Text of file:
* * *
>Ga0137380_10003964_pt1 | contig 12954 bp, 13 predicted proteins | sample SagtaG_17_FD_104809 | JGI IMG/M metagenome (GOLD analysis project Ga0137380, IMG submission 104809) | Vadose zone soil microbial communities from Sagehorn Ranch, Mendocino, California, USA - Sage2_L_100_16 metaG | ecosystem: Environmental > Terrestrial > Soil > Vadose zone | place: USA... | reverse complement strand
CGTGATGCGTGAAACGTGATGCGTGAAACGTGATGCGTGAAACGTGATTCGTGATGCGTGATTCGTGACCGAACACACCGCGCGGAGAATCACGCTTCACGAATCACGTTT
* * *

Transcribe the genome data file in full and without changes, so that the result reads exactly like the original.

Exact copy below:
>Ga0137380_10003964_pt1 | contig 12954 bp, 13 predicted proteins | sample SagtaG_17_FD_104809 | JGI IMG/M metagenome (GOLD analysis project Ga0137380, IMG submission 104809) | Vadose zone soil microbial communities from Sagehorn Ranch, Mendocino, California, USA - Sage2_L_100_16 metaG | ecosystem: Environmental > Terrestrial > Soil > Vadose zone | place: USA... | reverse complement strand
CGTGATGCGTGAAACGTGATGCGTGAAACGTGATGCGTGAAACGTGATTCGTGATGCGTGATTCGTGACCGAACACACCGCGCGGAGAATCACGCTTCACGAATCACGTTT